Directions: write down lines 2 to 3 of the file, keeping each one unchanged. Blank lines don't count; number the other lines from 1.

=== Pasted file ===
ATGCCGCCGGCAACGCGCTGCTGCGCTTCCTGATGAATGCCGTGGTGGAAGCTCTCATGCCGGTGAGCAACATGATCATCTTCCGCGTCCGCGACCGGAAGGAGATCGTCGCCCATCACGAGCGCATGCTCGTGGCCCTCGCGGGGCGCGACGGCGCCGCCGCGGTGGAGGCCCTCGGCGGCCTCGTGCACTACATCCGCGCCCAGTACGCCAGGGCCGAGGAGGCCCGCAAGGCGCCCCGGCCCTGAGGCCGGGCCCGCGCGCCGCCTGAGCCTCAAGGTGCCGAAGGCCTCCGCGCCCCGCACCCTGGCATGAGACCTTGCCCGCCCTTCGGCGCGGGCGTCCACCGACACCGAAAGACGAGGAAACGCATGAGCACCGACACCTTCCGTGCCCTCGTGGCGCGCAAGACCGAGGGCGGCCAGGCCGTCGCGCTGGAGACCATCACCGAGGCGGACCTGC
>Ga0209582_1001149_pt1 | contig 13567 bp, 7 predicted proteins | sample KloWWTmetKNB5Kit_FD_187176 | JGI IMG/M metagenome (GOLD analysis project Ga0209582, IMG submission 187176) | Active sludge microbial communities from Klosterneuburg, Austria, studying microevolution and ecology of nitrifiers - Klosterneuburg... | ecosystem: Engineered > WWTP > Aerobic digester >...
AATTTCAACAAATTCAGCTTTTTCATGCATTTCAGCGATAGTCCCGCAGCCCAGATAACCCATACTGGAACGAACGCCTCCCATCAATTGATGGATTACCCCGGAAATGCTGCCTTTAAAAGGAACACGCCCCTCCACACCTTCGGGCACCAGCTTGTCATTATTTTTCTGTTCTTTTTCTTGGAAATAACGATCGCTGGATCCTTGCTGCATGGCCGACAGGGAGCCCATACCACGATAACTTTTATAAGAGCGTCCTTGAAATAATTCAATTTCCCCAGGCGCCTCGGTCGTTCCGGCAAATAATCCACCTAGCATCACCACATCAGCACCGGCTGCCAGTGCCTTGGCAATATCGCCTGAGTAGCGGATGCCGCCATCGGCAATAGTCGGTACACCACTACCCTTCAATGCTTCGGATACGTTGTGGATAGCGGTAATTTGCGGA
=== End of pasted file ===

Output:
>Ga0209582_1001149_pt1 | contig 13567 bp, 7 predicted proteins | sample KloWWTmetKNB5Kit_FD_187176 | JGI IMG/M metagenome (GOLD analysis project Ga0209582, IMG submission 187176) | Active sludge microbial communities from Klosterneuburg, Austria, studying microevolution and ecology of nitrifiers - Klosterneuburg... | ecosystem: Engineered > WWTP > Aerobic digester >...
AATTTCAACAAATTCAGCTTTTTCATGCATTTCAGCGATAGTCCCGCAGCCCAGATAACCCATACTGGAACGAACGCCTCCCATCAATTGATGGATTACCCCGGAAATGCTGCCTTTAAAAGGAACACGCCCCTCCACACCTTCGGGCACCAGCTTGTCATTATTTTTCTGTTCTTTTTCTTGGAAATAACGATCGCTGGATCCTTGCTGCATGGCCGACAGGGAGCCCATACCACGATAACTTTTATAAGAGCGTCCTTGAAATAATTCAATTTCCCCAGGCGCCTCGGTCGTTCCGGCAAATAATCCACCTAGCATCACCACATCAGCACCGGCTGCCAGTGCCTTGGCAATATCGCCTGAGTAGCGGATGCCGCCATCGGCAATAGTCGGTACACCACTACCCTTCAATGCTTCGGATACGTTGTGGATAGCGGTAATTTGCGGA